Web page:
So again, I'm excited to see your large booster in action. Take lots of clear pictures of the setup when you get it working. Yes, it needs to be working. We went through many revisions on our bracket just to use the dual-8". We found, the more offset built into the bracket the more 'flex' and spongy-feel in the brake pedal.

Yes, ratios are a concern when designing your bracket but that also depends on two additional factors; the bore size of the M/C and the amount of booster assist. There is such a thing as, too much assist if stopping cannot be smooth and controlled under normal driving conditions. Some factory Chryslers fall into this category, in my opinion. The brake pedal was touchy and difficult to control. I hope that's a different discussion.

I use the dual-8" on Granada and on S-10 calipers in my full size Fords. They will put you through the windshield much the same as the brake performance of any modern car. - Dave

OX1
01-30-2017, 02:40 PM
Offset bracket looks like a good idea for the larger booster.
(man that is a whopper of a booster) http://luxjo.supermotors.net/59%20T-BIRD/60%20DISK%20BRAKE%20CONVERSION/F350%20BOOSTER/20161219_201058.jpg
Hope everybody has their seat belts on when you step on the brakes:D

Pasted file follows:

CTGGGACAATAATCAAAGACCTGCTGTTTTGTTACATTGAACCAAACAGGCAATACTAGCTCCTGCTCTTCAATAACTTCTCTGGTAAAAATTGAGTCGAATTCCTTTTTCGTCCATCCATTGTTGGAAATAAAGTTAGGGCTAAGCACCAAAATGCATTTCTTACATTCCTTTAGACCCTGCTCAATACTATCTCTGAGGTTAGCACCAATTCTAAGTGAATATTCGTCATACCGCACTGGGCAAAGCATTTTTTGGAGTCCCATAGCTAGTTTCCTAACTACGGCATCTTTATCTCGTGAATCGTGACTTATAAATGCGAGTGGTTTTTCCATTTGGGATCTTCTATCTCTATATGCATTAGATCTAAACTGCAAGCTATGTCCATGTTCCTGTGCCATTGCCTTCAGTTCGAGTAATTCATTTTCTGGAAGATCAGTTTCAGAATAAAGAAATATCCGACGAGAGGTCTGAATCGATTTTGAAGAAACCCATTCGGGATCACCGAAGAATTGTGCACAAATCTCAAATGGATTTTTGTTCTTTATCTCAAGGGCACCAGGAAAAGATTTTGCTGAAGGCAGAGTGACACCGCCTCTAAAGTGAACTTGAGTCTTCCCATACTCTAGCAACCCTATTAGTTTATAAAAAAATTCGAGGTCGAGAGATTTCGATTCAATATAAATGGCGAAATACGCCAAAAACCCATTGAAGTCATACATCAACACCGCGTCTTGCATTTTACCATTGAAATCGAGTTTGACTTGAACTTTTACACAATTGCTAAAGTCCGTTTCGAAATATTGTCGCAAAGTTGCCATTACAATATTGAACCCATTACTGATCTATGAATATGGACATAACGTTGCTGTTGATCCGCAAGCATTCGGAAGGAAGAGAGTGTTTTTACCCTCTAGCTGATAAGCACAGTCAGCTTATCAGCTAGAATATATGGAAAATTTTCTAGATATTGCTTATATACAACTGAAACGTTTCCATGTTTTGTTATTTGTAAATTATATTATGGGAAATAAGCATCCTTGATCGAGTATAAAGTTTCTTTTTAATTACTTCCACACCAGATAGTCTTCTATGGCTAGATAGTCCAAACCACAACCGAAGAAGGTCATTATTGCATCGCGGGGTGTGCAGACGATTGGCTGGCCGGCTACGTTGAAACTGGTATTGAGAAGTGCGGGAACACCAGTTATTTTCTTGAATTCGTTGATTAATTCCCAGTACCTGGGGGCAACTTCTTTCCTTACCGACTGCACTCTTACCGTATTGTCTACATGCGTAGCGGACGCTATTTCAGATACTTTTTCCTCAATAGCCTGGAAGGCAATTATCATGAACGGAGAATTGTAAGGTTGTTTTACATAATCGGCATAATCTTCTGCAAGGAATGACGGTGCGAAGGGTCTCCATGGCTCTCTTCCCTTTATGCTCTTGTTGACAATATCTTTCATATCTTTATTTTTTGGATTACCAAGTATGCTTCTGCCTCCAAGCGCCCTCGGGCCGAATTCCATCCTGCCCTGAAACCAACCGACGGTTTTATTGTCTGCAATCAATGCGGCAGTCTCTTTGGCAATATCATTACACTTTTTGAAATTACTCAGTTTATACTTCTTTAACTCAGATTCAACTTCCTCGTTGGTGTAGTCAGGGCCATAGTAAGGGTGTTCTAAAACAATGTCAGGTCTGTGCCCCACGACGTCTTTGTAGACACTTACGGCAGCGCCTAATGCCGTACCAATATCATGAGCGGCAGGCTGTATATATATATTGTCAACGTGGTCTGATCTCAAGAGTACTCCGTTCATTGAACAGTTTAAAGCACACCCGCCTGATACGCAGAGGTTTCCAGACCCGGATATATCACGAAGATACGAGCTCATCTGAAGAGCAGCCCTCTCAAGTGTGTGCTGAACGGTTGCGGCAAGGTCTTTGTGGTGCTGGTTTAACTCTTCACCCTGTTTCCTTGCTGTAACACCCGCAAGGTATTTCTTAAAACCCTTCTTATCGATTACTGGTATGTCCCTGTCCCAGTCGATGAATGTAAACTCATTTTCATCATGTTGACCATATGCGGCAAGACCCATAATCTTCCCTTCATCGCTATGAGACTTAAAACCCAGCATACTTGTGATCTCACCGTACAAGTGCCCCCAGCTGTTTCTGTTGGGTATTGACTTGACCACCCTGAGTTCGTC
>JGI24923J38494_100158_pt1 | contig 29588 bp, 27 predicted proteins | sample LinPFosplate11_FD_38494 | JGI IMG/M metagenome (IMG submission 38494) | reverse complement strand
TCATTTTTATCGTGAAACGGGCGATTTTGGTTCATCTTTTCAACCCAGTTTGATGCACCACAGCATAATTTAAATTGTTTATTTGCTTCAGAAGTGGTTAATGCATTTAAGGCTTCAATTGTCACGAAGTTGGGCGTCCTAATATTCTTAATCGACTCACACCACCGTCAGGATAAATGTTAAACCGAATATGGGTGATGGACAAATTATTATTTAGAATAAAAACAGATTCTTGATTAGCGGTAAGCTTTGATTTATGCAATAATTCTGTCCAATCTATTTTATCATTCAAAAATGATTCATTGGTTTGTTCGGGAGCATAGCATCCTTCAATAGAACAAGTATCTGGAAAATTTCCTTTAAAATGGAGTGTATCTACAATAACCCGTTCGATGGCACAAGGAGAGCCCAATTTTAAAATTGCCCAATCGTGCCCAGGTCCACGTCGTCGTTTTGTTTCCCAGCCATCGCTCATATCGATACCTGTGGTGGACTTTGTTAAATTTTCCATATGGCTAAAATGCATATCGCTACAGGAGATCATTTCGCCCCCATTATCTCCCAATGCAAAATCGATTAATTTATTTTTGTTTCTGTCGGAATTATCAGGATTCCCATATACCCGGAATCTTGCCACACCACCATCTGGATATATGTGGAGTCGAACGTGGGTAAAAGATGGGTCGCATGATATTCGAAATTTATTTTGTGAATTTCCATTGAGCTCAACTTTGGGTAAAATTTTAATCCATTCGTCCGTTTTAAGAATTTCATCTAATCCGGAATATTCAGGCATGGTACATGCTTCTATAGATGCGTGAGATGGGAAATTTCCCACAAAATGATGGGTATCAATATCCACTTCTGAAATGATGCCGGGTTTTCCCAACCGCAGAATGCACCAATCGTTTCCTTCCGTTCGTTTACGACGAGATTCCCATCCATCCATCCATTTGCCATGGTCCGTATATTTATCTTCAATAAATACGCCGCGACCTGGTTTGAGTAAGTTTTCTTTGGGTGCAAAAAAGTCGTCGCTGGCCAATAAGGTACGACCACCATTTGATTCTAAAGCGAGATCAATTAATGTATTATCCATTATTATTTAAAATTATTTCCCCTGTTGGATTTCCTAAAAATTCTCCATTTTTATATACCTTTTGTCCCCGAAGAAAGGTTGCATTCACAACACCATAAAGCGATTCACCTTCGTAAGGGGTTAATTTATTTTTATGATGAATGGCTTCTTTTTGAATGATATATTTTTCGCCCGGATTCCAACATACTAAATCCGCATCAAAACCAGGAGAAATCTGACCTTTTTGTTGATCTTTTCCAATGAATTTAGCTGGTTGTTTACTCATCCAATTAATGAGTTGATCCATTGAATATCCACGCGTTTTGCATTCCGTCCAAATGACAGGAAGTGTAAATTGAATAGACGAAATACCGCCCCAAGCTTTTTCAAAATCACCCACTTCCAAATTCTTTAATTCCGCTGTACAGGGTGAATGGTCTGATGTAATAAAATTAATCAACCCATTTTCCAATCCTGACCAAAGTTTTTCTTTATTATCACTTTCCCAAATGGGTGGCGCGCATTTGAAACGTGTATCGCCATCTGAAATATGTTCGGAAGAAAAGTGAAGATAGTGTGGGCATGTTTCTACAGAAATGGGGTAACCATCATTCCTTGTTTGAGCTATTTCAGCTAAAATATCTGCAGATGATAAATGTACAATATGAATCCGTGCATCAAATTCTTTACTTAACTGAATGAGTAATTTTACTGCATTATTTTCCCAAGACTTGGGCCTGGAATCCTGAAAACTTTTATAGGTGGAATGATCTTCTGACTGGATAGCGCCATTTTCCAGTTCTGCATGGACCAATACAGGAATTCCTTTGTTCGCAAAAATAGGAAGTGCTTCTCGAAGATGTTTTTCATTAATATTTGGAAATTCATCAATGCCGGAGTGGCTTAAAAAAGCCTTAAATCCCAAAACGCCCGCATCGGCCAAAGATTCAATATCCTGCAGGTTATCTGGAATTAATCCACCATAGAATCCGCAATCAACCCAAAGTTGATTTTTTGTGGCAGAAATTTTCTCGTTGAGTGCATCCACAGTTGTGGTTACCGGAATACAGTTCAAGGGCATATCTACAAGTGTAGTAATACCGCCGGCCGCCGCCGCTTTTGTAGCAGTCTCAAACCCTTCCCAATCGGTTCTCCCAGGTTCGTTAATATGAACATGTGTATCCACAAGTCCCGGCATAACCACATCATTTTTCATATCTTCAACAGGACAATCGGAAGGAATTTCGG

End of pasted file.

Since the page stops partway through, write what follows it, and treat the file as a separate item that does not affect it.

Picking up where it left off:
Yeah, fits well in my 79 bronco though, which needs all
the help it can get with 800+ lbs of wheels/tires. :D

http://luxjo.supermotors.net/GREEN_DILYSI/93%20F350%20BOOSTER/DCP02845.JPG
http://luxjo.supermotors.net/GREEN_DILYSI/SX%2043-S/2014-06-26_15-00-53_558.jpg


Only thing I could think of is that the bracket might tend to flex toward the engine when the brakes were applied???? I believe just adding a piece of flat metal from the back of the bracket

Good point. I would probably make some supports like
they had on the 70's trucks and 78/79 broncos.

http://3.bp.blogspot.com/-kyCPssOb4EU/Uf8Z9nH6uWI/AAAAAAAAAv4/EqHC5gv5qT4/s1600/DSCN2644.JPG

Ultimately though, I would think bracket
flex would reduce with booster size increase.
(your leg pressure is less)

The booster is pulling against itself from the vac
and mounted to the MC. So I would think the
forces between only booster and MC don't
translate mostly to firewall/bracket.